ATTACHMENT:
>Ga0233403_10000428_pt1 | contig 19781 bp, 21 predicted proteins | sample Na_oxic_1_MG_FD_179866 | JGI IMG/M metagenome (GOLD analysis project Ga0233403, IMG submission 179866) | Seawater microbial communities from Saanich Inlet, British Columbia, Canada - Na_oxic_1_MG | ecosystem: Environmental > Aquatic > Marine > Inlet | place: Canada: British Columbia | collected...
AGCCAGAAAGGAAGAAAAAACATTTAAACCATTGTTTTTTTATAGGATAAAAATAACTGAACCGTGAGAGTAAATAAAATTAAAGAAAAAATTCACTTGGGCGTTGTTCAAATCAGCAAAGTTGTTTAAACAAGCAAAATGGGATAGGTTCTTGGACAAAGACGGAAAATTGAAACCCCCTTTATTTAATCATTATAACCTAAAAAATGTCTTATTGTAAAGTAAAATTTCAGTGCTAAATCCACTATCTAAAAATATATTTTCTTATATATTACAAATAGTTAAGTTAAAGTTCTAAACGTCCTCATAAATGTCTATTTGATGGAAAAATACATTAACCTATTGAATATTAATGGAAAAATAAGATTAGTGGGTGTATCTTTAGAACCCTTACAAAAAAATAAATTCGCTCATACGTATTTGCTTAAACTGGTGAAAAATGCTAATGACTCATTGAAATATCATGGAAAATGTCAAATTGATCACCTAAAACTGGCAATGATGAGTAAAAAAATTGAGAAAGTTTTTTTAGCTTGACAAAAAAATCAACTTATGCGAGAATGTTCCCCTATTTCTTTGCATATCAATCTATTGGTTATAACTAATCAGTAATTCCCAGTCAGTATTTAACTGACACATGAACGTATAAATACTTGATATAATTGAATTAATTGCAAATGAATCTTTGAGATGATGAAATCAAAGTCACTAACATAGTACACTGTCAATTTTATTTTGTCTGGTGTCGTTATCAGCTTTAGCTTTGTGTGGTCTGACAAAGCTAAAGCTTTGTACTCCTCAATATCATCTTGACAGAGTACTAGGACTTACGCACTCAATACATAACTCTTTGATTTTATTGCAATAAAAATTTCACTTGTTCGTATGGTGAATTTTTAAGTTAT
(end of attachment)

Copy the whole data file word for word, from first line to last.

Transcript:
>Ga0233403_10000428_pt1 | contig 19781 bp, 21 predicted proteins | sample Na_oxic_1_MG_FD_179866 | JGI IMG/M metagenome (GOLD analysis project Ga0233403, IMG submission 179866) | Seawater microbial communities from Saanich Inlet, British Columbia, Canada - Na_oxic_1_MG | ecosystem: Environmental > Aquatic > Marine > Inlet | place: Canada: British Columbia | collected...
AGCCAGAAAGGAAGAAAAAACATTTAAACCATTGTTTTTTTATAGGATAAAAATAACTGAACCGTGAGAGTAAATAAAATTAAAGAAAAAATTCACTTGGGCGTTGTTCAAATCAGCAAAGTTGTTTAAACAAGCAAAATGGGATAGGTTCTTGGACAAAGACGGAAAATTGAAACCCCCTTTATTTAATCATTATAACCTAAAAAATGTCTTATTGTAAAGTAAAATTTCAGTGCTAAATCCACTATCTAAAAATATATTTTCTTATATATTACAAATAGTTAAGTTAAAGTTCTAAACGTCCTCATAAATGTCTATTTGATGGAAAAATACATTAACCTATTGAATATTAATGGAAAAATAAGATTAGTGGGTGTATCTTTAGAACCCTTACAAAAAAATAAATTCGCTCATACGTATTTGCTTAAACTGGTGAAAAATGCTAATGACTCATTGAAATATCATGGAAAATGTCAAATTGATCACCTAAAACTGGCAATGATGAGTAAAAAAATTGAGAAAGTTTTTTTAGCTTGACAAAAAAATCAACTTATGCGAGAATGTTCCCCTATTTCTTTGCATATCAATCTATTGGTTATAACTAATCAGTAATTCCCAGTCAGTATTTAACTGACACATGAACGTATAAATACTTGATATAATTGAATTAATTGCAAATGAATCTTTGAGATGATGAAATCAAAGTCACTAACATAGTACACTGTCAATTTTATTTTGTCTGGTGTCGTTATCAGCTTTAGCTTTGTGTGGTCTGACAAAGCTAAAGCTTTGTACTCCTCAATATCATCTTGACAGAGTACTAGGACTTACGCACTCAATACATAACTCTTTGATTTTATTGCAATAAAAATTTCACTTGTTCGTATGGTGAATTTTTAAGTTAT